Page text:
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Vancouver Filipinx dancer Ralph Escamillan honoured with RBC Emerging Artist Award

Ralph Escamillan by Felix Yuen
In addition to being a dancer and choreographer, Ralph Escamillan is also a teacher. Photo by Felix Yuen.

FakeKnot artistic director Ralph Escamillan has enjoyed a spectacular month. In early May, the queer Filipinx choreographer and dancer earned rave reviews for his latest interdisciplinary work, PIÑA. He performed the world premiere at the Goldcorp Centre for the Arts at SFU Woodward’s.

“Structurally, Escamillan remained faithful to the elements of Philippine folk dance with an enthusiastic entrada, a sense of ease with the patay (slow interlude), and an antithetical saludo (salute) to finish,” Filipina dance sociologist Clarissa Cecilia “Issa” Mijares wrote in Pancouver. “Escamillan brings his own cheekiness into the dance by meshing together Filipino folk, contemporary dance, and ballroom with performative devices such as lipsyncing to a K!mmortal original.”

Escamillan, who’s also a teacher, followed that up by capturing the inaugural RBC Emerging Artist Award. A committee of artistic leaders selected Escamillan out of 13 candidates. Furthermore, the artist was recognized at the 2023 Governor General’s Performing Arts Awards gala celebration on Saturday (May 27) in Ottawa’s Southam Hall.

“Success in the arts is heavily influenced by the wealth, resources, and cultural capital an individual has access to, and receiving this award uplifts the hard work of artists who don’t have that same access,” Escamillan said in a statement.

Photo by Rydel Cerezo
FakeKnot’s PIÑA had its world premiere at the SFU Goldcorp Centre for the Arts. Photo by Rydel Cerezo.

Escamillan carefully designs costumes

As a teenager, Escamillan trained in breakdancing. And to this day, FakeKnot remains grounded in street dance, as well as commercial and contemporary techniques. According to its website, all of these style honour Escamillan’s queer, POC identity.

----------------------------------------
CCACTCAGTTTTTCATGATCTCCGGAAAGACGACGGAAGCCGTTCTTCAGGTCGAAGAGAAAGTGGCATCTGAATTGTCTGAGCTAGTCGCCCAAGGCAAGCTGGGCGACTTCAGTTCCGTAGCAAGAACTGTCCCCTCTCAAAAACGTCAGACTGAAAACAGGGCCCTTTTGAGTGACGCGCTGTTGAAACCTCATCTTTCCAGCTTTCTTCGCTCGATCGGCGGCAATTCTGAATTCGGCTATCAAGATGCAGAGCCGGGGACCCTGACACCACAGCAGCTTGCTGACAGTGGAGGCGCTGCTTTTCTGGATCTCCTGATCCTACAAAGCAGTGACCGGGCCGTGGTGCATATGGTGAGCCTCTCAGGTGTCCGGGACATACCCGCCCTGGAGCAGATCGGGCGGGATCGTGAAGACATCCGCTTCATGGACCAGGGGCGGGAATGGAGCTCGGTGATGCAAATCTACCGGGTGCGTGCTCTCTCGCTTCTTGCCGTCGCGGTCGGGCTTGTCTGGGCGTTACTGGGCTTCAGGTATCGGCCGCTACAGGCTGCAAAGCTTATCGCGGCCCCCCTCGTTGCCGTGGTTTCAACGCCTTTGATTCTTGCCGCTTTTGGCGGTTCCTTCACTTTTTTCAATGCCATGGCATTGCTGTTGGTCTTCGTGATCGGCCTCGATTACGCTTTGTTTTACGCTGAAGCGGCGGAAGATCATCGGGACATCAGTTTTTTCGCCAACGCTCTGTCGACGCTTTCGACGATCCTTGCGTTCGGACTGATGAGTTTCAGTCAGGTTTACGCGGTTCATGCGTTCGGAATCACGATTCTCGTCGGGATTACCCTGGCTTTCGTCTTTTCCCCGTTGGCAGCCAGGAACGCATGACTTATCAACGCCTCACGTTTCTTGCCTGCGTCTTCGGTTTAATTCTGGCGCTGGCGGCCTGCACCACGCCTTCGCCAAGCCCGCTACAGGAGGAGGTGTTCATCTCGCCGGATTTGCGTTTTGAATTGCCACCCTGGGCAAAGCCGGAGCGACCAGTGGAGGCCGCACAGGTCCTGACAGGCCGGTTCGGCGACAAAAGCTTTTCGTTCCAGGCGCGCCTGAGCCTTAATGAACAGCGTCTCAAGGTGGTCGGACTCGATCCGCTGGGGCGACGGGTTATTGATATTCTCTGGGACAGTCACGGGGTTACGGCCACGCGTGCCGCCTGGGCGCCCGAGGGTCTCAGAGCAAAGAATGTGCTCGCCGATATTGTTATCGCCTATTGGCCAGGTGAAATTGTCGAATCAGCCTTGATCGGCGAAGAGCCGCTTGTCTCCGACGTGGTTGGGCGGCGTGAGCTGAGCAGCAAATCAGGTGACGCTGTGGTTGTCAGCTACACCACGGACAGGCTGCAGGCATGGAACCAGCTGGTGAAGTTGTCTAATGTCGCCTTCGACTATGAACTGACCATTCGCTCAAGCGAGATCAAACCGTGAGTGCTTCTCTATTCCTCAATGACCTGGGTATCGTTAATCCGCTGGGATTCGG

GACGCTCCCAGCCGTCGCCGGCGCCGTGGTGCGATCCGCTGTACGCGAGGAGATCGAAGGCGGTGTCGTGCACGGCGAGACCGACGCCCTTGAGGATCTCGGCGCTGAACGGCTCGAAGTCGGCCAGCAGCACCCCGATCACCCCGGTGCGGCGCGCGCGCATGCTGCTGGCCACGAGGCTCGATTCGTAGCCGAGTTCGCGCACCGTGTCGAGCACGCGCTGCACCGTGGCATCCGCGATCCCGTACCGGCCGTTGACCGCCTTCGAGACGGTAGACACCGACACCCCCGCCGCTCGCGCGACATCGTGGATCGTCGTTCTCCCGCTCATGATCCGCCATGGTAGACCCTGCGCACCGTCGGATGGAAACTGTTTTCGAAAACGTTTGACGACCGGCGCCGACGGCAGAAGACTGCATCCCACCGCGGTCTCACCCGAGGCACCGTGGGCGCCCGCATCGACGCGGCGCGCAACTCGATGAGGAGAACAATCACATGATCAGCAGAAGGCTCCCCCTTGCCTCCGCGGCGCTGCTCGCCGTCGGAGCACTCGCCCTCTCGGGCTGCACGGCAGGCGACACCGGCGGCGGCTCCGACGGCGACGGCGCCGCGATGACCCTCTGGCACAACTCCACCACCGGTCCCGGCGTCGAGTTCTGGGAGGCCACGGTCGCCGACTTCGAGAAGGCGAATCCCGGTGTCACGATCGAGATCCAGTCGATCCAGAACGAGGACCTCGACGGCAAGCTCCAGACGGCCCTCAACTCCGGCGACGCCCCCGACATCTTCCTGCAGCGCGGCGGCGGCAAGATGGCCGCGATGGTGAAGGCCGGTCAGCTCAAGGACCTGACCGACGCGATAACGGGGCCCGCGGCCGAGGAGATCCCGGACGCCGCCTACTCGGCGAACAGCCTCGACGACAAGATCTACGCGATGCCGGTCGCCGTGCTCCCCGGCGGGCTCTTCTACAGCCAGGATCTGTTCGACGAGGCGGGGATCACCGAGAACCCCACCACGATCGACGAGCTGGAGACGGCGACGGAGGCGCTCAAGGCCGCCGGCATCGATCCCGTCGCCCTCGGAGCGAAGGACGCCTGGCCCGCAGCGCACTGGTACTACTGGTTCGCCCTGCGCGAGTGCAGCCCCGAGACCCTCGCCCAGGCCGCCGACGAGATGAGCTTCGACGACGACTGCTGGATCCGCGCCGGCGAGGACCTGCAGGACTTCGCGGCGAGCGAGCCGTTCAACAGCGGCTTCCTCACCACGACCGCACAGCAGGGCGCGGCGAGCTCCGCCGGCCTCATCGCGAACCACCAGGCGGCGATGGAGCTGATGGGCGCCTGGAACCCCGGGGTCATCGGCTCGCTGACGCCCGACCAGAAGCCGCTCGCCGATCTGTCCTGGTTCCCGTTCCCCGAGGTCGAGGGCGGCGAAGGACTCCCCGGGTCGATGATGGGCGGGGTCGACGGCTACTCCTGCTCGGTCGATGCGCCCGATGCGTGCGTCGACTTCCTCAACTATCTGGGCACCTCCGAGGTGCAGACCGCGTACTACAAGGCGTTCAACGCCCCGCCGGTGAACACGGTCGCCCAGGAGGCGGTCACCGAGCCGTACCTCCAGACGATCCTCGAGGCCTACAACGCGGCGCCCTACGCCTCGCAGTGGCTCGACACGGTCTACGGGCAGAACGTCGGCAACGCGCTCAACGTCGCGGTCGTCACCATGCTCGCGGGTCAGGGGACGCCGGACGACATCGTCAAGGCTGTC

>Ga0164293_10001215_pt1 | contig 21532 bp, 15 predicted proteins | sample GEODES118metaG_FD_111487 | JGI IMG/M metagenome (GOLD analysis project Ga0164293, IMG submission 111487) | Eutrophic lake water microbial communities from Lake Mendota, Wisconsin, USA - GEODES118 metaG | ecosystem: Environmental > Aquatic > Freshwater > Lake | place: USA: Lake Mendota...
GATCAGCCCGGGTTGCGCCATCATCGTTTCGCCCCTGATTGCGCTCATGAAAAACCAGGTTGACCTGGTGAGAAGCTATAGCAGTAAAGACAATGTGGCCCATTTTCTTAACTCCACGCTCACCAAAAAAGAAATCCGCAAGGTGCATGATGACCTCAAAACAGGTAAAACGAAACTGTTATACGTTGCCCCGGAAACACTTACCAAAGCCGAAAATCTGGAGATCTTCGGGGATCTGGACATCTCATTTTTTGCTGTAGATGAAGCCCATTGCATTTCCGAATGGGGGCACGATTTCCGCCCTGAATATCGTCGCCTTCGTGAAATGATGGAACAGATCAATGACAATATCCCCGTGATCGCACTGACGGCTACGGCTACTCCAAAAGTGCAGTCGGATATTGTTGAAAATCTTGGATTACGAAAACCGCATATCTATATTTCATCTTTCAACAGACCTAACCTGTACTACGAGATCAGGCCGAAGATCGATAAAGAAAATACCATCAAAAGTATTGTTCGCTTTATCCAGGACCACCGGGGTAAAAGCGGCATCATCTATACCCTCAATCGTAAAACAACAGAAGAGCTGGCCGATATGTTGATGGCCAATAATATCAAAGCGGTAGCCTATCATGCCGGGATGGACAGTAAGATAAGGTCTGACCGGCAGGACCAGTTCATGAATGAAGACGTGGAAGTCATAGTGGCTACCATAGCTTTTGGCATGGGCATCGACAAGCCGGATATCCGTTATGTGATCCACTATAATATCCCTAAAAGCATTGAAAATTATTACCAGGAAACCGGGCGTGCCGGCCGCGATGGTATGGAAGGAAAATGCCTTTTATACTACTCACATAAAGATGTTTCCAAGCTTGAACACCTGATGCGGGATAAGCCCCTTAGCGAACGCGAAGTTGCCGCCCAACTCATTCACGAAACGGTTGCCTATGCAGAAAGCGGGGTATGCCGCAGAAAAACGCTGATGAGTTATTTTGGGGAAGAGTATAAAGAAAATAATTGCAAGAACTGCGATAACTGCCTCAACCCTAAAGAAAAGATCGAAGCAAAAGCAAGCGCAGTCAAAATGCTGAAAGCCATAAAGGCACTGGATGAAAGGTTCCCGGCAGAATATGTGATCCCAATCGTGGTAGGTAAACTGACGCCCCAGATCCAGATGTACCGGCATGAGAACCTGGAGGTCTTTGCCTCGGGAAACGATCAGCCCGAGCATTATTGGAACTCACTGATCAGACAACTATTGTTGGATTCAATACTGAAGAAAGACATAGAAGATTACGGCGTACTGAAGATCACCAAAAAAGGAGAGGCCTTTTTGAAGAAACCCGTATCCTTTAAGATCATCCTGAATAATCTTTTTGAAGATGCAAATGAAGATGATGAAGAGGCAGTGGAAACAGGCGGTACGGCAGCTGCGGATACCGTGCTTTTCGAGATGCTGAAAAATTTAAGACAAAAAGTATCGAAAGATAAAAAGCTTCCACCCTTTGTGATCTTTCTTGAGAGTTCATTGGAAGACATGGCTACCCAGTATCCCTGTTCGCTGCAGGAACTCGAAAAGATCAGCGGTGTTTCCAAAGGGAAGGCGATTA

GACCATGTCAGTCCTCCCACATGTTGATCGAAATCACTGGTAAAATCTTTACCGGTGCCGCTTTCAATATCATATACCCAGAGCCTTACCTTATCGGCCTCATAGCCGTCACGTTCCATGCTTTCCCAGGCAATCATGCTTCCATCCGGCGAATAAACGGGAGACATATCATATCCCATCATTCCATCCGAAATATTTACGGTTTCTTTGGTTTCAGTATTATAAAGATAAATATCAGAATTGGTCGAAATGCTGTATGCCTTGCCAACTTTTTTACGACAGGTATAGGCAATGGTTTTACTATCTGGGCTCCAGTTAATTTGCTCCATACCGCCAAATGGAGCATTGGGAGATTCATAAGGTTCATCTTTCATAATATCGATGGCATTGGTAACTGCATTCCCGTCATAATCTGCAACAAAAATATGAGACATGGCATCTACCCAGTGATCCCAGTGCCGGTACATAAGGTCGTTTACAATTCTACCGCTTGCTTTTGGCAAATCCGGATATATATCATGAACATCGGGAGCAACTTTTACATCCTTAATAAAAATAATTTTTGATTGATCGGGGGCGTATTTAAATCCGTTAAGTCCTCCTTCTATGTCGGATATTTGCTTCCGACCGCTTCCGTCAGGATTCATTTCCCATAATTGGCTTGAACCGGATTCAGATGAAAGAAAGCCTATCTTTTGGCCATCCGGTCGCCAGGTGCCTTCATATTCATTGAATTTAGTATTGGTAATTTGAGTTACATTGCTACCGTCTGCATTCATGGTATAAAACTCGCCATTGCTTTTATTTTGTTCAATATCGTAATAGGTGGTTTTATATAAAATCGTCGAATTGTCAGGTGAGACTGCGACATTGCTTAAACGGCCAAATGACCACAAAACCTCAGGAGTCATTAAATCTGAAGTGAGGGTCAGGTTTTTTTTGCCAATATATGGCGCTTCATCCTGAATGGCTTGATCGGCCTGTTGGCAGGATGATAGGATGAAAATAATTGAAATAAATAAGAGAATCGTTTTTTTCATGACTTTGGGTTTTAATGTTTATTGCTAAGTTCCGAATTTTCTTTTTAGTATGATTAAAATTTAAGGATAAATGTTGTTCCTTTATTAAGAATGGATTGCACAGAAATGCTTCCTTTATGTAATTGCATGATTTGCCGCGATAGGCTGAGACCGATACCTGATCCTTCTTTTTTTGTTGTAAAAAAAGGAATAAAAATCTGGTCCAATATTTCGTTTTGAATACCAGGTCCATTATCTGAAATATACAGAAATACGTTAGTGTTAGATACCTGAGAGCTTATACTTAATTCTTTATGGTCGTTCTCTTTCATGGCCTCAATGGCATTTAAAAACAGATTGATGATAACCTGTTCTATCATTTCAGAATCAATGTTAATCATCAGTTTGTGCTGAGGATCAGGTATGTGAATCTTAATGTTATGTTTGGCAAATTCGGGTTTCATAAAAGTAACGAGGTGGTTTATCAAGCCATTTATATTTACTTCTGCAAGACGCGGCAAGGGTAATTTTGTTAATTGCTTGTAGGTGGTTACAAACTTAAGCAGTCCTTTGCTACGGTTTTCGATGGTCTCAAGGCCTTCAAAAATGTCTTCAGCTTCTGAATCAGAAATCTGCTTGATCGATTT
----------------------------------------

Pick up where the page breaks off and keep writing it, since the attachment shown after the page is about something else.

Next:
More than two years ago, Escamillan spoke about the origins of PIÑA with Pancouver contributor Carlito Pablo. At the time, Pablo was working at the Georgia Straight.

Back then, Pablo reported that piña (pronounced pee-nyah) is the finest and rarest textile from the Philippines. In addition, he noted that it’s made with fibres from pineapple leaves. Moreover, it’s often reserved for the most formal traditional attire.

“When I design a costume, I’m thinking about how the dancer will interpret it, how it will look with the light, how it will sound against the music,” Escamillan told Pablo.

Photo by Rydel Cerezo.

According to Pablo, a small number of people in Aklan province produce piña. Aklan is on the northwestern section of Panay Island in the Western Visayas.

Seven months later, Escamillan was among five choreographers selected for a two-week residency at the Fei and Milton Wong Experimental Theatre at the Goldcorp Centre. And this weekend, Escamillan was feted on a national stage.

“We are honoured that as Presenting Sponsor, RBC has incorporated this important award into the GGPAA,” National Arts Centre Foundation CEO Jayne Watson said. “It gives us more to celebrate!”

Follow Pancouver on Twitter @PancouverMedia. For more information on Ralph Escamillan, visit the FakeKnot website.

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Charlie Smith

Charlie Smith

Pancouver editor Charlie Smith has worked as a Vancouver journalist in print, radio, and television for more than three decades.

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We would like to acknowledge that we are gathered on the traditional and unceded territories of the Coast Salish peoples of the xʷməθkwəy̓əm (Musqueam), Skwxwú7mesh (Squamish), and Səl̓ílwətaɬ (Tsleil-Waututh) Nations. With this acknowledgement, we thank the Indigenous peoples who still live on and care for this land.